Al-Khawaja, who suffers from diabetes, has lost more than 14kg since he began his fast. He has started to refuse medical examinations - his last one was almost a week ago - and is now threatening to refuse water as well.

"On Sunday his situation was very bad. My mother said she could barely hear him on the phone," said Maryam al-Khawaja, one of his daughters. "He reached a situation where he could not stand up, even to perform his prayers."
'Very, very serious concerns'

Al-Khawaja is one of 14 activists and political leaders arrested last April. He was taken from his home at night, according to members of his family, who say he was beaten and not allowed to bring his medication with him.

The Bahrain Independent Commission of Inquiry (BICI), the government-sponsored panel which studied the unrest, corroborated some of those claims in its November report, which said the activists arrested in April were seized by masked men late at night.

"In many cases, the arresting units forcefully entered the homes of these individuals, destroyed personal property, including cars, [and] failed either to identify themselves or to inform the arrested individual of the reasons for arrest or to show arrest warrants," the report said in a section which mentioned al-Khawaja by name.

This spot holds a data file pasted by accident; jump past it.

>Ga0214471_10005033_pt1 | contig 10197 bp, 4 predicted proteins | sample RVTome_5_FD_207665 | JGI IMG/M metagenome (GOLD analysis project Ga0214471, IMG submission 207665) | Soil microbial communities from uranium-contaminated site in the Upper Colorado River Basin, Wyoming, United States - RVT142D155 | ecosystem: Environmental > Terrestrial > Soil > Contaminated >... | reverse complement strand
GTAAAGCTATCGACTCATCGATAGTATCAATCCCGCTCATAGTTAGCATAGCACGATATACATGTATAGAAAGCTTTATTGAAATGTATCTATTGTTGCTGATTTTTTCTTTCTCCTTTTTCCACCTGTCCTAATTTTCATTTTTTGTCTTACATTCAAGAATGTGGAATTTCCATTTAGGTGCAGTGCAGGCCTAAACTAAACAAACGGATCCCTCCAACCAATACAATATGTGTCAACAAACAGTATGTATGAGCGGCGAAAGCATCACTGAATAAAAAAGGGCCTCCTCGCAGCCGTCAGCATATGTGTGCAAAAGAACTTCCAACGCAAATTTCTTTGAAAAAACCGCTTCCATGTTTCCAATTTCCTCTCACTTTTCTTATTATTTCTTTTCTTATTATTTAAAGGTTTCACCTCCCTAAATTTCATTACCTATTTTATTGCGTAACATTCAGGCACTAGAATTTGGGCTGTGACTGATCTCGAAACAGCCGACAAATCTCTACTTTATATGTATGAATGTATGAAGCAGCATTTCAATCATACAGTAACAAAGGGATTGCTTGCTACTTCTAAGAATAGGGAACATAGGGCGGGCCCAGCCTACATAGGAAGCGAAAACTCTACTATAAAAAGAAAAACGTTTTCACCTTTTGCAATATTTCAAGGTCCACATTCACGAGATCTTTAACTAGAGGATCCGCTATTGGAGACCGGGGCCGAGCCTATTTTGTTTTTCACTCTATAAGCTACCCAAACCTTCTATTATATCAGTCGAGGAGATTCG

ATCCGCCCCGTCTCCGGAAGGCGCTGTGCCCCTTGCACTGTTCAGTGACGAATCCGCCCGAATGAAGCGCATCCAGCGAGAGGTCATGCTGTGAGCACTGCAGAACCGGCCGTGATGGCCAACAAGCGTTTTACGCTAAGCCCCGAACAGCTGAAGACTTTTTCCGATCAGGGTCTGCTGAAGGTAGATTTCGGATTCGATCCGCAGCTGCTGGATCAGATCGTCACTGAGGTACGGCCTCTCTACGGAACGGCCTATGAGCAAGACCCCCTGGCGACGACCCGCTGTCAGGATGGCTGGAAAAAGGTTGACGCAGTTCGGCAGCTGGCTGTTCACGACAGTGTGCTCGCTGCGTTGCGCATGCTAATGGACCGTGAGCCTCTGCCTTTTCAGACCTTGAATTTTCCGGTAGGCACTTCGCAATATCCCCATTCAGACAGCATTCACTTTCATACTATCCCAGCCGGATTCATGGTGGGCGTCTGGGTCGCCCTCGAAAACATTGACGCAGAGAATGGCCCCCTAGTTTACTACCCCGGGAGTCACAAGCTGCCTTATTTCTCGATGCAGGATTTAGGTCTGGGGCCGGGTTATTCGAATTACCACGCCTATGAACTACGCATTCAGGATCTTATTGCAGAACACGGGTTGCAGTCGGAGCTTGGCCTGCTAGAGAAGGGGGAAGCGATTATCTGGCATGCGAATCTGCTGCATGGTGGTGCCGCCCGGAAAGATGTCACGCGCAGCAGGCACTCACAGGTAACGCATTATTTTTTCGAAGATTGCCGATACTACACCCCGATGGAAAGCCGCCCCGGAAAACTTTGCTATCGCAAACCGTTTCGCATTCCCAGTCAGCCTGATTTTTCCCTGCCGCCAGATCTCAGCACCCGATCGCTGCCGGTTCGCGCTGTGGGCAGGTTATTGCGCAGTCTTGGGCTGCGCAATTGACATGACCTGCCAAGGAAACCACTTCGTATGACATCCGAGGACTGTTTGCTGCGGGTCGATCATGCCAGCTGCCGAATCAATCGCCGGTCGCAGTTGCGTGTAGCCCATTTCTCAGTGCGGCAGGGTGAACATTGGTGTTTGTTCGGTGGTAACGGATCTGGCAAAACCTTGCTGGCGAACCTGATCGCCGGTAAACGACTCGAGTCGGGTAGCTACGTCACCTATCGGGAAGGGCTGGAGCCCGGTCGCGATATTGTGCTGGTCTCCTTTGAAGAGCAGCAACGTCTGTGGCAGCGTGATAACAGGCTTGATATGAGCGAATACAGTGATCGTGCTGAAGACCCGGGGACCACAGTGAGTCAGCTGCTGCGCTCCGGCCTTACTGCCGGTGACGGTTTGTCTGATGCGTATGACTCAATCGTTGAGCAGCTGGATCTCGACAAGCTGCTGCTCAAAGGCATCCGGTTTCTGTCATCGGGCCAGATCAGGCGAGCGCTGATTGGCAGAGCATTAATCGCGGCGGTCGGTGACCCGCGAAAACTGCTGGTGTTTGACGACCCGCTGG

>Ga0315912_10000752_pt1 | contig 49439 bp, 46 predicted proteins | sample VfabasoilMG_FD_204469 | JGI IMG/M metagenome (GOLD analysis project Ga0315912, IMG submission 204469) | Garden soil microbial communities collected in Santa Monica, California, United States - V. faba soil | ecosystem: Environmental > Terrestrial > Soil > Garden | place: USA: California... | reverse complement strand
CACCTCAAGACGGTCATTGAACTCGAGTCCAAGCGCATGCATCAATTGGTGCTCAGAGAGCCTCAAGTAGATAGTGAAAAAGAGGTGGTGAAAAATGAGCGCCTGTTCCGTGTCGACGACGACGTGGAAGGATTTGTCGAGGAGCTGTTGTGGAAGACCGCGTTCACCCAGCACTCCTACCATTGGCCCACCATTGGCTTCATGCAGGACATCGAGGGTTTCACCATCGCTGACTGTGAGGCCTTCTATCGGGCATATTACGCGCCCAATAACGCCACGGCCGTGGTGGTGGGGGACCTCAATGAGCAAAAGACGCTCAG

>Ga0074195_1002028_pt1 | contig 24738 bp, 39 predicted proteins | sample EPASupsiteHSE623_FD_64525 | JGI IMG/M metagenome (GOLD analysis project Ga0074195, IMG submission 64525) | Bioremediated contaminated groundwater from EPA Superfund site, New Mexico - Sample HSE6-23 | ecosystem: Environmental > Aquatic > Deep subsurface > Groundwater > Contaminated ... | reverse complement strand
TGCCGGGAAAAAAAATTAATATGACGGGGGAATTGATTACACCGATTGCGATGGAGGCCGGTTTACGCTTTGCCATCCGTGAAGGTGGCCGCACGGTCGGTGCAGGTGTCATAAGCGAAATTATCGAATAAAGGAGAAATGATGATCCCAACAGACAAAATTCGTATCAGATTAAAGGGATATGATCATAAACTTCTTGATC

His family says the abuse continued after his arrest. Al-Khawaja was admitted to a military hospital last year with a cracked jaw and skull, among other injuries, and reportedly underwent several surgeries.

The activists were tried by a military court in May, charged with "organising and managing a terrorist group", among other offences. Seven of them, including al-Khawaja, received life sentences, while the rest received shorter jail terms. Those sentences were upheld following an appeal in September.

Amnesty International has described some of the detainees as "prisoners of conscience" convicted simply for attending protests.

"We have very, very serious concerns about his case, and the cases of the other people," said Said Boumedouha, a researcher at Amnesty who has worked extensively on Bahrain.

"The trial before a military court, the allegations of torture that were never investigated ... and there was a lack of any evidence used to prove that these people used violence, or advocated violence."